SOVIET SOCIAL REFORM IN THE 1980'S: THE ANTI-ALCOHOL CAMPAIGN AS ANTIDOTE FOR A FLAGGING ECONOMY

Authors
  1. Reid, C.V.
Corporate Authors
Operational Research and Analysis Establishment, Ottawa ONT (CAN) Directorate of Mathematics and Statistics
Abstract
Over the last five years the CPSU has imposed a series of socio-economic measures on Soviet society, labour discipline and educational reform, in order to boost economic growth. The current anti-alcohol campaign is not popular among the general population and within the CPSU. Alcohol abuse is a growing phenomenon in the Soviet Union, particularly among the Slavic and Baltic sectors of the population. The principal ministries and some of the ministers involved in the campaign, that is, the police, judiciary, health and food ministries, have opposed Gorbachev's temperance movement. Gorbachev's forces believe that labour production will increase 10% if the labour force is deprived of alcohol. In an effort to improve the moral integrity of the party and to set a good example, Gorbachev has insisted that CPSU members be the first to give up drinking.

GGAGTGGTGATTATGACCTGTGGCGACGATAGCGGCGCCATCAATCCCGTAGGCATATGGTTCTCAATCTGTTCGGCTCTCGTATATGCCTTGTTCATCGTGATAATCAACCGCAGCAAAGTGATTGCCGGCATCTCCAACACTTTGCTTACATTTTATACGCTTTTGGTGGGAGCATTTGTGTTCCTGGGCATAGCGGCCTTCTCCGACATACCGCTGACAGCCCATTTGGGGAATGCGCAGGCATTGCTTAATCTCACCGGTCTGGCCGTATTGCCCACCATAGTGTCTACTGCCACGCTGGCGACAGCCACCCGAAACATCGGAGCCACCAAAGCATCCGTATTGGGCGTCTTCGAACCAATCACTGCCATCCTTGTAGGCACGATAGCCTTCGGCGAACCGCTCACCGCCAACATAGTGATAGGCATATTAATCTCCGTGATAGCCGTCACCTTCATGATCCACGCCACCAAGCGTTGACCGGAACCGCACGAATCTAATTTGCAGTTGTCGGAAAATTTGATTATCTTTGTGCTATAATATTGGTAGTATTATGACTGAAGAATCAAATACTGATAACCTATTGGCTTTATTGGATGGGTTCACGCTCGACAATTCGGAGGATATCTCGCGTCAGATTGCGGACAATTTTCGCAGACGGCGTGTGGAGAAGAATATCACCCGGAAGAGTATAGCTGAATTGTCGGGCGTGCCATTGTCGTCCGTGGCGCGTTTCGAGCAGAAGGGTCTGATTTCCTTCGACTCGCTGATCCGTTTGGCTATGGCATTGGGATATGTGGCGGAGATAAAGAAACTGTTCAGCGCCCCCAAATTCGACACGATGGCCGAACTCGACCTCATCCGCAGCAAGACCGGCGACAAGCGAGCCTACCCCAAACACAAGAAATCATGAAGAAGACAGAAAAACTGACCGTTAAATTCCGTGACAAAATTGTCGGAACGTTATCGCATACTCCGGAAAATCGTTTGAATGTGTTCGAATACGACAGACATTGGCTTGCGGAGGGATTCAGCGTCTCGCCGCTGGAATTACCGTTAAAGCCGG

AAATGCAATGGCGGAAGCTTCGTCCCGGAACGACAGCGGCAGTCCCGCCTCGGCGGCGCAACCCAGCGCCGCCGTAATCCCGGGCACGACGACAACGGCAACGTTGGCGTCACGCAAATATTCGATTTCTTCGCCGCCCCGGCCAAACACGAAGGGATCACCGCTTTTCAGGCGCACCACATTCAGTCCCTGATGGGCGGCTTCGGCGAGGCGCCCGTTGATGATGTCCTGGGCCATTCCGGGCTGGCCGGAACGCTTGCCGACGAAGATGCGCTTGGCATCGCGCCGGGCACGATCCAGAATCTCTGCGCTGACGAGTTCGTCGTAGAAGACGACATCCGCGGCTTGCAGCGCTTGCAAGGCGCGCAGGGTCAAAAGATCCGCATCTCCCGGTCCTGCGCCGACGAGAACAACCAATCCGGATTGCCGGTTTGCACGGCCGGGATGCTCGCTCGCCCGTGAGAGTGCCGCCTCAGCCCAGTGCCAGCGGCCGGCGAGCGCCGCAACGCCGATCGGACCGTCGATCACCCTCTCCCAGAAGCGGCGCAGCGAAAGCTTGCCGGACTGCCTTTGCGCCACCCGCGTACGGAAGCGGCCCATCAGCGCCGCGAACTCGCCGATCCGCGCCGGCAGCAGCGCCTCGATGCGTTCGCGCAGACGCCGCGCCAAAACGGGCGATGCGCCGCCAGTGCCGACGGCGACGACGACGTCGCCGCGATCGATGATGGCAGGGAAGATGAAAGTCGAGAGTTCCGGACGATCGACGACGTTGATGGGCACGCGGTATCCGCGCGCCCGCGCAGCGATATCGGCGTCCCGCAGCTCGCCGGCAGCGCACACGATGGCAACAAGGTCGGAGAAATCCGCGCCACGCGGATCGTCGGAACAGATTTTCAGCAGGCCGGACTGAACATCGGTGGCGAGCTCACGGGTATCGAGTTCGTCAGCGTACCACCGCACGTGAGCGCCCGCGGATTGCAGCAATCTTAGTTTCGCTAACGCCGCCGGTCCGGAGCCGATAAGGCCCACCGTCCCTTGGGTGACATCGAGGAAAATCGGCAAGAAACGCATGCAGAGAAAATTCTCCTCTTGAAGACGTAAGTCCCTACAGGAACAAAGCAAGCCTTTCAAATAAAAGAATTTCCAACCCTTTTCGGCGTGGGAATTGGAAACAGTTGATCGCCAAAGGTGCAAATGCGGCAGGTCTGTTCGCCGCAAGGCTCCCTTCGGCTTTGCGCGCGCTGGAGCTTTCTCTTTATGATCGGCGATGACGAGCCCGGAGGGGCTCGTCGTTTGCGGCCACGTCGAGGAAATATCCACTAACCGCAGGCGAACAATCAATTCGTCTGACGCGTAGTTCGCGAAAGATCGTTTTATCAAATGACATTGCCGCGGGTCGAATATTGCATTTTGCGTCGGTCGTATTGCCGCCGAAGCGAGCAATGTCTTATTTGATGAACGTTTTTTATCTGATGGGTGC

Report Number
ORAE-EXTRA-MURAL-PAPER-41 — Extra-Mural Paper
Date of publication
15 Jul 1986
Number of Pages
118
DSTKIM No
86-03677
CANDIS No
98354
Format(s):
Hardcopy;Originator's fiche received by DSIS

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